A very strightforward solution for multiplexing a number of EID-space packets into a single RLOC-space one is to just concatenate a number of IP packets after the LISP Header (see Figure 2).

One of the free bits in the LISP header should be used to flag the fact that more than a single packet is included in the encapsulated one.

|           |              |              |              |
<---LISP----><---pkt #1----><----pkt #2---><----pkt #3--->

Figure 2: Structure of a LISP packet encapsulating three IP packets

When an ETR receives a packet with the indication that it contains more than a single packet (this is achieved by using a port number different from 4341 in the UDP header preceding the LISP header), it first extracts all the content after the LISP header, and then it uses the "Total Length" field of the Inner IP Header to know the length of the first packet. Once extracted, it removes the packet and assumes the next bytes correspond to the next IP Header, so it can subsequently extract all the included packets.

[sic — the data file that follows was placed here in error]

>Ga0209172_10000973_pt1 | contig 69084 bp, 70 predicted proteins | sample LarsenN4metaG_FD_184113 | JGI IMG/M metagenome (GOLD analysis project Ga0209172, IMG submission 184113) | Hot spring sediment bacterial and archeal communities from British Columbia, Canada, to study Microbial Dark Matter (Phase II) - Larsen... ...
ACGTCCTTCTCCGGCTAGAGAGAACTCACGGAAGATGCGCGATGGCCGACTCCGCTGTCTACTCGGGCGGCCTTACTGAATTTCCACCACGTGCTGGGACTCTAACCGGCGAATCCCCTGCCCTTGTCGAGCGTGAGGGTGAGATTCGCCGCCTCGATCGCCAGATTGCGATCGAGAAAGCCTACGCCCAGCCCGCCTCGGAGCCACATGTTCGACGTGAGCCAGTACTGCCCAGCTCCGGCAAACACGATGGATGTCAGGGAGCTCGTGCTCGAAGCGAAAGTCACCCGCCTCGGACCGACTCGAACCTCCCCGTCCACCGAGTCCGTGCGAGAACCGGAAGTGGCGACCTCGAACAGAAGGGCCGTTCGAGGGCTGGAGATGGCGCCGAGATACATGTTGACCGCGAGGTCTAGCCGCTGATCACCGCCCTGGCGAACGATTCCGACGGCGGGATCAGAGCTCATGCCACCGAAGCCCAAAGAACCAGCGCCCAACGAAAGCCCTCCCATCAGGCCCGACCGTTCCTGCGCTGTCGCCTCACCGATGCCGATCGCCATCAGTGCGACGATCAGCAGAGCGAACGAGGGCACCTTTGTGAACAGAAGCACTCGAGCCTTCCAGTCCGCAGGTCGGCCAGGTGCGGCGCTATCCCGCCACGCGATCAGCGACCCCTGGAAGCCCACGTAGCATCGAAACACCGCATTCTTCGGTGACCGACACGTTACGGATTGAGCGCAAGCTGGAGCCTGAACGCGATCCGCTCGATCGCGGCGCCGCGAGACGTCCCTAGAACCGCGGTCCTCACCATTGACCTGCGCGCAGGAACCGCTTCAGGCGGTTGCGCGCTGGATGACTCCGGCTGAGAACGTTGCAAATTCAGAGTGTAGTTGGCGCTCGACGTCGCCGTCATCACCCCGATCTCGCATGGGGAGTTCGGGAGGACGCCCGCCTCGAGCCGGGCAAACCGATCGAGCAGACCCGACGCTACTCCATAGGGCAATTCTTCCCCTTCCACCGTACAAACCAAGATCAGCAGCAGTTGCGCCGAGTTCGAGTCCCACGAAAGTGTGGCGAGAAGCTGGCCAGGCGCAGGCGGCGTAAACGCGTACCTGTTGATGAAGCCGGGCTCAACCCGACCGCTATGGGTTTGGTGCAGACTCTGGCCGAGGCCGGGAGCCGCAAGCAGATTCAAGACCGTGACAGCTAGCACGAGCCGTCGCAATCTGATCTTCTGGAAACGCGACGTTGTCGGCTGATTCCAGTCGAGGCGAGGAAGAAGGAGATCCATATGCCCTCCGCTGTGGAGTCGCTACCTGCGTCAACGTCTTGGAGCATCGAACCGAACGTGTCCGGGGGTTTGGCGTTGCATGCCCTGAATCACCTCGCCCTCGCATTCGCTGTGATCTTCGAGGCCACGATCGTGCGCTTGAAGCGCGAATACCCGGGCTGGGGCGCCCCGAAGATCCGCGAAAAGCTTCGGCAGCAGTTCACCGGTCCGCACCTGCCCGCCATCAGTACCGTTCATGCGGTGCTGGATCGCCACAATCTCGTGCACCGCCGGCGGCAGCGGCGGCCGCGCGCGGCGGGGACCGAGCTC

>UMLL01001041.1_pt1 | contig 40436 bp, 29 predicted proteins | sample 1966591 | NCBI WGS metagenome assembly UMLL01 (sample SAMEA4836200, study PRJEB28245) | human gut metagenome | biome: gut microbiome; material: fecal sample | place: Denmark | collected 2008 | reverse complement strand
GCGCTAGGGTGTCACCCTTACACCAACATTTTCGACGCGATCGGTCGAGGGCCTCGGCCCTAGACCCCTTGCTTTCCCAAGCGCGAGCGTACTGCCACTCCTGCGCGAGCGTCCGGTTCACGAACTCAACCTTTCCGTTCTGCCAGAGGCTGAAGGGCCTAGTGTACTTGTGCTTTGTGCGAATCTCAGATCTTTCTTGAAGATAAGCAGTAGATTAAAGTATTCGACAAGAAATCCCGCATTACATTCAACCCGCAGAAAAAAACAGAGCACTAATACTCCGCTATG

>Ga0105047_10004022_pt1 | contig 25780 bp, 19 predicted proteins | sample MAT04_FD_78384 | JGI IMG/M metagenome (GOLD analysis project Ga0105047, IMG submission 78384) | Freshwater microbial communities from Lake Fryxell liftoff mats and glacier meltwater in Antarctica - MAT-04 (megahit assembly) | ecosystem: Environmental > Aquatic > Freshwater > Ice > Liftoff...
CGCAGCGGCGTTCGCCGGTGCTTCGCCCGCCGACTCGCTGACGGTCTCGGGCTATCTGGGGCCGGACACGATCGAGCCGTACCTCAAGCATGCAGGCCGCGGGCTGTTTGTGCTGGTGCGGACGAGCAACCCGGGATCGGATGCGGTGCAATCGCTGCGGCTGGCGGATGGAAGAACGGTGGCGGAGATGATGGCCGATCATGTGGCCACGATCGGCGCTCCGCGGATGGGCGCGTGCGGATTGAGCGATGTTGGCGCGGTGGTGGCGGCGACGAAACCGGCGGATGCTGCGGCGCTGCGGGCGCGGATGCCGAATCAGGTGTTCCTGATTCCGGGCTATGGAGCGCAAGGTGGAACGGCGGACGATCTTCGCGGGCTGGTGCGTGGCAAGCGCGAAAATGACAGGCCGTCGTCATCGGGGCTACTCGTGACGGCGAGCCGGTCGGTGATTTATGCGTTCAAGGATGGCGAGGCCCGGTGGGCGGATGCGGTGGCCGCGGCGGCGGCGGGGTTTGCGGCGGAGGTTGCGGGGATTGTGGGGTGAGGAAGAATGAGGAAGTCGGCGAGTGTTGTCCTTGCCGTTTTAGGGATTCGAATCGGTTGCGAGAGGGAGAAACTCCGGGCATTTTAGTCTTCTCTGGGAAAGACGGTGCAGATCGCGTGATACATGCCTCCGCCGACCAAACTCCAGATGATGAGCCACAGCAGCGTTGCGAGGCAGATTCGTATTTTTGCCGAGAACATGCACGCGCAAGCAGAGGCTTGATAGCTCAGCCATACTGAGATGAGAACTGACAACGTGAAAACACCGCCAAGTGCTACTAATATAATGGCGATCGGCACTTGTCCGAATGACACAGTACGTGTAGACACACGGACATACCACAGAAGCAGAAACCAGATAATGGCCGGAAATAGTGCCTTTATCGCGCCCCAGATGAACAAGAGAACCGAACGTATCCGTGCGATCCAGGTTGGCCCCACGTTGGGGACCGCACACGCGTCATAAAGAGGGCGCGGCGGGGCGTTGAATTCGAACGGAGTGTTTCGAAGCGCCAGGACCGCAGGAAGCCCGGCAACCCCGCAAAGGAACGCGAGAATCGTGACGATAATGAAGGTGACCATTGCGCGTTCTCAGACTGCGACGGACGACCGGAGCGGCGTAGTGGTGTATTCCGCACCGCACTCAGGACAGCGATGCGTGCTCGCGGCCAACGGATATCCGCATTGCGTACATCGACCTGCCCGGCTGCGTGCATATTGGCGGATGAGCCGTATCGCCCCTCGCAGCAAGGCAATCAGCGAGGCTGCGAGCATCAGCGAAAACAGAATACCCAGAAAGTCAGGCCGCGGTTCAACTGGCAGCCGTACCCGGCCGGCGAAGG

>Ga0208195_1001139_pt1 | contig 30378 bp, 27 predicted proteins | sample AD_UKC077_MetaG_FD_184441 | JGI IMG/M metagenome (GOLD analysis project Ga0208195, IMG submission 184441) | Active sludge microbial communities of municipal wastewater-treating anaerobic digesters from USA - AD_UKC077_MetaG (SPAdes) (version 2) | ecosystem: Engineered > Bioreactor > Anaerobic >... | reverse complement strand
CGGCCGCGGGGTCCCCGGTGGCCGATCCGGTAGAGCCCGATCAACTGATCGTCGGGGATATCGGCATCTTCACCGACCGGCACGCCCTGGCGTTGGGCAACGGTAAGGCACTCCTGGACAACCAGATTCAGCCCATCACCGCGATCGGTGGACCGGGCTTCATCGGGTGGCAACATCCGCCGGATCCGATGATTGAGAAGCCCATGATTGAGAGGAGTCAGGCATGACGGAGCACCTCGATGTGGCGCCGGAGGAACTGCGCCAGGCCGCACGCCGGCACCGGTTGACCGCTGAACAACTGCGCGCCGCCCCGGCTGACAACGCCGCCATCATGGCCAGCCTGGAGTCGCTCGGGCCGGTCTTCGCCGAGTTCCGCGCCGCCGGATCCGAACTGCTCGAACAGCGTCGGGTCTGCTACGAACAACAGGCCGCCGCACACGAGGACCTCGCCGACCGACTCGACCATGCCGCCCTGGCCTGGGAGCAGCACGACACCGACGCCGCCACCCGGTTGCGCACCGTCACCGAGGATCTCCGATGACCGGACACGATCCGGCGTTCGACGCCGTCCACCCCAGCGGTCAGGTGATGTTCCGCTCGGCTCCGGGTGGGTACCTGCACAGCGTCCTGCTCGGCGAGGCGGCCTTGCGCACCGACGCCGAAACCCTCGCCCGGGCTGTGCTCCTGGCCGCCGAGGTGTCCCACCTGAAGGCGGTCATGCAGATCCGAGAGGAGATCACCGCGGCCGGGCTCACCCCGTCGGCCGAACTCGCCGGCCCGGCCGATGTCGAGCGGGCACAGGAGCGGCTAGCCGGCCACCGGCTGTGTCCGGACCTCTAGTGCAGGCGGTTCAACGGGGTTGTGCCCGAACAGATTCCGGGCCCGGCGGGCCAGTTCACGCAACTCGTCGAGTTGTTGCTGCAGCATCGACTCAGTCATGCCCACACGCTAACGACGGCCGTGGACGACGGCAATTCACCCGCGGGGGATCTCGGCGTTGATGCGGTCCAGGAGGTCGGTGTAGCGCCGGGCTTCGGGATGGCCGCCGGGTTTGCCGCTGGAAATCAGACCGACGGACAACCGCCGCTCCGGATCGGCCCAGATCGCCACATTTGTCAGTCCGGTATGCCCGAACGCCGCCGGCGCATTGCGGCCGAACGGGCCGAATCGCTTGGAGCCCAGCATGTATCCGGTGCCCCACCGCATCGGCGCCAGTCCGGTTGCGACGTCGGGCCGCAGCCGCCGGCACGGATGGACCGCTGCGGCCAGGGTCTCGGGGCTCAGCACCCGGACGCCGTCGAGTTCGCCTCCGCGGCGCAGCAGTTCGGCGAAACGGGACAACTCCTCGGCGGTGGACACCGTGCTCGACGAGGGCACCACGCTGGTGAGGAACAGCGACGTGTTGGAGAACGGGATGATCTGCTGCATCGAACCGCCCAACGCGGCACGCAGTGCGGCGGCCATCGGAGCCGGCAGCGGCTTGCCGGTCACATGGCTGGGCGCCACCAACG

2.2. Multiplexing method based on Simplemux

If a Simplemux separator is placed after the LISP header, then a number of packets can be included, taking into account that the Simplemux separator includes a field expressing the length of the next packet.

Simplemux [I-D.saldana-tsvwg-simplemux] is a simple multiplexing protocol that allows the inclusion of a whole packet belonging to any protocol (tunneled packet) into any tunneling protocol. It includes a Lenght field, expressing the length of the multiplexed packet, and a Protocol field, expressing the protocol to which the tunneled packet belongs. In the present case, LISP is used as the tunneling protocol.